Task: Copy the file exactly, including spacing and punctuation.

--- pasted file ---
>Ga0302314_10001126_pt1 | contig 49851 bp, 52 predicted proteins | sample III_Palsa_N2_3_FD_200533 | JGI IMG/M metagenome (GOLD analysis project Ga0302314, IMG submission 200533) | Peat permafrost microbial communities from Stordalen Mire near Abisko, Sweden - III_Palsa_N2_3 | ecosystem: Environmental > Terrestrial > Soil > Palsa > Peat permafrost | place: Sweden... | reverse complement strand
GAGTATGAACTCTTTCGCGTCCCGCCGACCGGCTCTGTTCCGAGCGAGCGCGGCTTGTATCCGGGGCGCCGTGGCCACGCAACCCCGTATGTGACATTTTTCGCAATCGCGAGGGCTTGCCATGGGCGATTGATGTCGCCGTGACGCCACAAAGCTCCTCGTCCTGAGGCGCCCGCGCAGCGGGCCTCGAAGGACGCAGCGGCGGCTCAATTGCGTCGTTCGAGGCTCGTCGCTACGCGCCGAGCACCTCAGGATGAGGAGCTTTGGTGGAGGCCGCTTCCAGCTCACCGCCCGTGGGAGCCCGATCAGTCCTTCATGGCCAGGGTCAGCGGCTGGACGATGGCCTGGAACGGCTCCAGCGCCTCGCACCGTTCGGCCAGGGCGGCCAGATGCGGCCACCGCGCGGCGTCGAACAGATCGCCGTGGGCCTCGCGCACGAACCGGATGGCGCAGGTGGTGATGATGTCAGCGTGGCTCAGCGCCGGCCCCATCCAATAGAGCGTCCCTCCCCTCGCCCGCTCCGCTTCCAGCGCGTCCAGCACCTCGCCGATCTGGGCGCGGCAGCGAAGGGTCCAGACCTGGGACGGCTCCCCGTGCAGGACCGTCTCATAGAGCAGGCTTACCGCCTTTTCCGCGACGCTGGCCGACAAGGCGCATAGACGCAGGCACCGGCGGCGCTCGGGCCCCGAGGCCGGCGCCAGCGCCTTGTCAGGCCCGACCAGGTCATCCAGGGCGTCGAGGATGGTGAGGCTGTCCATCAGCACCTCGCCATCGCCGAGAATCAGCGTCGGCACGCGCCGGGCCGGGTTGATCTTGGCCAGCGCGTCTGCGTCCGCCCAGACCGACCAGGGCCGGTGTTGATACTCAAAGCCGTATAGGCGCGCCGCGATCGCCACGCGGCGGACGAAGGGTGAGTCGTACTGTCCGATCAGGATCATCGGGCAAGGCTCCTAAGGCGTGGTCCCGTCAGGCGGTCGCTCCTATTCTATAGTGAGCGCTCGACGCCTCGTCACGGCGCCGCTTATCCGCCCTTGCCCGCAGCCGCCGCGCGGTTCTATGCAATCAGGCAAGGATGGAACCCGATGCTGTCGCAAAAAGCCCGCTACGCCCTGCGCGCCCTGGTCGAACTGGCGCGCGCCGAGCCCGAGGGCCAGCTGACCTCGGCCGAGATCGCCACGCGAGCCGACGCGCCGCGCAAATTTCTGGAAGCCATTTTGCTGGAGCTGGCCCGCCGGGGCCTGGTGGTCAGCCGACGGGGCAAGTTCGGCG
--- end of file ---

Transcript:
>Ga0302314_10001126_pt1 | contig 49851 bp, 52 predicted proteins | sample III_Palsa_N2_3_FD_200533 | JGI IMG/M metagenome (GOLD analysis project Ga0302314, IMG submission 200533) | Peat permafrost microbial communities from Stordalen Mire near Abisko, Sweden - III_Palsa_N2_3 | ecosystem: Environmental > Terrestrial > Soil > Palsa > Peat permafrost | place: Sweden... | reverse complement strand
GAGTATGAACTCTTTCGCGTCCCGCCGACCGGCTCTGTTCCGAGCGAGCGCGGCTTGTATCCGGGGCGCCGTGGCCACGCAACCCCGTATGTGACATTTTTCGCAATCGCGAGGGCTTGCCATGGGCGATTGATGTCGCCGTGACGCCACAAAGCTCCTCGTCCTGAGGCGCCCGCGCAGCGGGCCTCGAAGGACGCAGCGGCGGCTCAATTGCGTCGTTCGAGGCTCGTCGCTACGCGCCGAGCACCTCAGGATGAGGAGCTTTGGTGGAGGCCGCTTCCAGCTCACCGCCCGTGGGAGCCCGATCAGTCCTTCATGGCCAGGGTCAGCGGCTGGACGATGGCCTGGAACGGCTCCAGCGCCTCGCACCGTTCGGCCAGGGCGGCCAGATGCGGCCACCGCGCGGCGTCGAACAGATCGCCGTGGGCCTCGCGCACGAACCGGATGGCGCAGGTGGTGATGATGTCAGCGTGGCTCAGCGCCGGCCCCATCCAATAGAGCGTCCCTCCCCTCGCCCGCTCCGCTTCCAGCGCGTCCAGCACCTCGCCGATCTGGGCGCGGCAGCGAAGGGTCCAGACCTGGGACGGCTCCCCGTGCAGGACCGTCTCATAGAGCAGGCTTACCGCCTTTTCCGCGACGCTGGCCGACAAGGCGCATAGACGCAGGCACCGGCGGCGCTCGGGCCCCGAGGCCGGCGCCAGCGCCTTGTCAGGCCCGACCAGGTCATCCAGGGCGTCGAGGATGGTGAGGCTGTCCATCAGCACCTCGCCATCGCCGAGAATCAGCGTCGGCACGCGCCGGGCCGGGTTGATCTTGGCCAGCGCGTCTGCGTCCGCCCAGACCGACCAGGGCCGGTGTTGATACTCAAAGCCGTATAGGCGCGCCGCGATCGCCACGCGGCGGACGAAGGGTGAGTCGTACTGTCCGATCAGGATCATCGGGCAAGGCTCCTAAGGCGTGGTCCCGTCAGGCGGTCGCTCCTATTCTATAGTGAGCGCTCGACGCCTCGTCACGGCGCCGCTTATCCGCCCTTGCCCGCAGCCGCCGCGCGGTTCTATGCAATCAGGCAAGGATGGAACCCGATGCTGTCGCAAAAAGCCCGCTACGCCCTGCGCGCCCTGGTCGAACTGGCGCGCGCCGAGCCCGAGGGCCAGCTGACCTCGGCCGAGATCGCCACGCGAGCCGACGCGCCGCGCAAATTTCTGGAAGCCATTTTGCTGGAGCTGGCCCGCCGGGGCCTGGTGGTCAGCCGACGGGGCAAGTTCGGCG